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Thomas S. Umlauft ORCID logo


At least since the Global Financial Crisis of 2007-2009, the problem of too-big-to-fail (TBTF) has received widespread attention. The research conducted in this context has, however, generally focused on the econometric aspect and the contribution of the TBTF doctrine to the financial crisis of 2007-2009, while the economic historical approach has been confined to tracing the doctrine to its first appearance. This paper attempts to fill this gap in the academic literature by offering an explanation for why, as opposed to how, the TBTF doctrine has developed. This paper identifies the US population’s distrust and at times hostility against the prospect of concentration of power in large financial institutions as the causal factor leading to the TBTF phenomenon. The resulting socially non-optimal regulation favoured a fragmented and fragile banking system based on small unit banks at the cost of more diversified branch banks. The Great Depression impressively highlighted the deep structural flaws of the US banking system. At the same time, however, it caused a shift in the public opinion, which had generally been opposed to deposit insurance, and thereby aligned the public interest with that of small banks, which would profit most from deposit insurance. The newly acquired public and political support enabled weak unit banks to lobby successfully against reforming the banking structure and instead for the adaption of federal deposit insurance. However, the Federal Deposit Insurance Corporation (FDIC) only addressed the symptoms of the weak banking industry but not its causes. Moreover, the strongly biased FDIC policies have generally favoured creditors at large banks, which ultimately led to the TBTF doctrine which, in turn, provided banks with a non-technical incentive to grow in size in order to gain TBTF protection. Initially aimed at preserving the US financial landscape based on small unit banks, the FDIC as the main conduit for TBTF rescues thus became the main driver for big bank corporate welfare. Deposit insurance gave rise to TBTF and, at the same time, put small banks deemed “too-small-to-safe” at a competitive disadvantage, further accelerating the trend towards increasingly large and complex banks.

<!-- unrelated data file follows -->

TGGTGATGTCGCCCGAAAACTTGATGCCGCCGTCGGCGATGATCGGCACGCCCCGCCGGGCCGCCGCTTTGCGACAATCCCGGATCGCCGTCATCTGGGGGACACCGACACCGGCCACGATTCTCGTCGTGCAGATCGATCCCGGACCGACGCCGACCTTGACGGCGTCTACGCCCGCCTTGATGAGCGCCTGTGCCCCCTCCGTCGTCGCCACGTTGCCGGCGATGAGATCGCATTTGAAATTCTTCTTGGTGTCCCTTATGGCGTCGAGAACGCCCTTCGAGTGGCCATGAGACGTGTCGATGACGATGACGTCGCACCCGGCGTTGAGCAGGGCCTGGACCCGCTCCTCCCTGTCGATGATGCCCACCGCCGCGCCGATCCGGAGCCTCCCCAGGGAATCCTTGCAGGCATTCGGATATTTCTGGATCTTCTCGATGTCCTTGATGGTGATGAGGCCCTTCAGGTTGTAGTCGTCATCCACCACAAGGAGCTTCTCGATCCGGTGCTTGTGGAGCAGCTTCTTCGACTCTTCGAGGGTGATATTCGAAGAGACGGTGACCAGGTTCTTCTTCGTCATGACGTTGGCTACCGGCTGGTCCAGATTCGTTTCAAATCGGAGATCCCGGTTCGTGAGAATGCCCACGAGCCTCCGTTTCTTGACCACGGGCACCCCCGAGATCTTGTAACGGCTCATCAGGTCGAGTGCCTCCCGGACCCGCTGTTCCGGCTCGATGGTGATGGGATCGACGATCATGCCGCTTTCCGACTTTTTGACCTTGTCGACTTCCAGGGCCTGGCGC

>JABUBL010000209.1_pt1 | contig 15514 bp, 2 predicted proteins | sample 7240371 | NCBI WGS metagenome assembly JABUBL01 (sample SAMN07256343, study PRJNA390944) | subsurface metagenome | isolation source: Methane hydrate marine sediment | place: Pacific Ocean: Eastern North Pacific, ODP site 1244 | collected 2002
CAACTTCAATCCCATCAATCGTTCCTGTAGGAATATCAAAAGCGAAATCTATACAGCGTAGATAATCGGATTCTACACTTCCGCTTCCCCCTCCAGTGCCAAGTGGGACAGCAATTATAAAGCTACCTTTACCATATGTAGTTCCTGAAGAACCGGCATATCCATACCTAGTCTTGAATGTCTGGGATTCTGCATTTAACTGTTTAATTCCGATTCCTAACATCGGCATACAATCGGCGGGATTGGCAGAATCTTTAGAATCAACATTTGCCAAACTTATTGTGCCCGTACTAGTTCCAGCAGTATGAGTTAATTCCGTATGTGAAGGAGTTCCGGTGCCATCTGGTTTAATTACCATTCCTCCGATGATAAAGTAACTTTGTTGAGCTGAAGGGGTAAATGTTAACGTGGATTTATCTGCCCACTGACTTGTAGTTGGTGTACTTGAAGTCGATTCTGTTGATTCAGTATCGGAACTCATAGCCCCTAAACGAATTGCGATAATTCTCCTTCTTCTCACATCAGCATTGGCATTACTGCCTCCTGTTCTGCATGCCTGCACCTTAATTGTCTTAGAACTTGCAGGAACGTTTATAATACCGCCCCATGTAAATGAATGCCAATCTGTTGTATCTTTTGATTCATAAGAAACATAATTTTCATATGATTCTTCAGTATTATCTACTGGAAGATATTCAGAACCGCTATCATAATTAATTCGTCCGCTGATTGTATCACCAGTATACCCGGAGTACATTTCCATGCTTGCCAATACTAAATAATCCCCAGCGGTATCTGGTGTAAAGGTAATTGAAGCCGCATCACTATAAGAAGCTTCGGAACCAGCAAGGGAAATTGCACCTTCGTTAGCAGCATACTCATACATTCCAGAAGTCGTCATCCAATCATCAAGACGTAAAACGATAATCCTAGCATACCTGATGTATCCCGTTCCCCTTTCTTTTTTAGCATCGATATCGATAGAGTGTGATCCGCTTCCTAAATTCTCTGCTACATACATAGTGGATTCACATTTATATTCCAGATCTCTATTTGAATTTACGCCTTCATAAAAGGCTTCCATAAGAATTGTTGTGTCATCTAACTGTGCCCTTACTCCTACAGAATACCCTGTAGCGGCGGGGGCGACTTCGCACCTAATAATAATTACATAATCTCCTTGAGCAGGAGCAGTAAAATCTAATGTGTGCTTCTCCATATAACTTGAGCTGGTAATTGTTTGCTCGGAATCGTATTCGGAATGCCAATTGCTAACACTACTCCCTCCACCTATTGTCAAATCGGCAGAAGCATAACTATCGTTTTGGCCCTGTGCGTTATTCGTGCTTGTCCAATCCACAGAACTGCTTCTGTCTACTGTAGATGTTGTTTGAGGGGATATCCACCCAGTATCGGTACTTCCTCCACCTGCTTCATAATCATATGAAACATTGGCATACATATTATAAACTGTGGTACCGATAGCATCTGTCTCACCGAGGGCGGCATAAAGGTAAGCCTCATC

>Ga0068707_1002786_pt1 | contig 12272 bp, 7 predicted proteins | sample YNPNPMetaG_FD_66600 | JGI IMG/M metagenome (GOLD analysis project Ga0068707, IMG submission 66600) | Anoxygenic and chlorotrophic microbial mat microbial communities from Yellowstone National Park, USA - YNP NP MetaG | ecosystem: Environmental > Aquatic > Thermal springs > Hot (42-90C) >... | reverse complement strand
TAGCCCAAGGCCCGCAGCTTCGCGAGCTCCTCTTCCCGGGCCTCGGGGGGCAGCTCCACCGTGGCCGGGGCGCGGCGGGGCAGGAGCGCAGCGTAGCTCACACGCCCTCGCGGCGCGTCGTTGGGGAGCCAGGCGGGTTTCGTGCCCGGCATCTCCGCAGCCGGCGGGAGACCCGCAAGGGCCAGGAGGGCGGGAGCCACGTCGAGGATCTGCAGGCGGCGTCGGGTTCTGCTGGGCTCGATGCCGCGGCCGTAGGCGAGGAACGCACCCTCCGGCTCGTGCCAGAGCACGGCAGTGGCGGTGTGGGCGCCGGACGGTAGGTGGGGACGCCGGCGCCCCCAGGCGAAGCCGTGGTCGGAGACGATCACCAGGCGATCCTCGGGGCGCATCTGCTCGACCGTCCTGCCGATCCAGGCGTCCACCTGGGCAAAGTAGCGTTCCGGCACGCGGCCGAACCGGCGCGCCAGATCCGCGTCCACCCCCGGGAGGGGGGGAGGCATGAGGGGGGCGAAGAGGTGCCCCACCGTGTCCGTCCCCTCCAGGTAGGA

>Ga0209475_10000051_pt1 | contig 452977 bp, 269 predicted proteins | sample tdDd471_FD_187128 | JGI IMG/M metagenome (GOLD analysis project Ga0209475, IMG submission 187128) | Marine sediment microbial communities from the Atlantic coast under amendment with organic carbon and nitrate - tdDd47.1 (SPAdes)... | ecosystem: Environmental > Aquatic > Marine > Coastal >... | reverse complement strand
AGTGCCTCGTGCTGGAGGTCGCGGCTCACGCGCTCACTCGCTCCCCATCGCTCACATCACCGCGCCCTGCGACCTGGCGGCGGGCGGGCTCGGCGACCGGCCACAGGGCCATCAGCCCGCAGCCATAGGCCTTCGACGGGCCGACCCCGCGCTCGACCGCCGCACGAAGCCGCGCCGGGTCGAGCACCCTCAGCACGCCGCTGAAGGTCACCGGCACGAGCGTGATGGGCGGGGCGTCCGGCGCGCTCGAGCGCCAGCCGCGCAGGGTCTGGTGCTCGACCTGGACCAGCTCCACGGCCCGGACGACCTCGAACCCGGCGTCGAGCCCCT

Keywords: Deposit Insurance, Early Deposit Insurance Systems, Too-Big-to-Fail, Banks, Bank Failures, Economic Theory of Regulation, Capture Theory, Rent-Seeking, Regulation, Lobbying, Moral Hazard

How to cite this paper: Umlauft, T. S. (2014). The paradoxical genesis of too-big-to-fail. Journal of Governance and Regulation, 3(1), 28-41.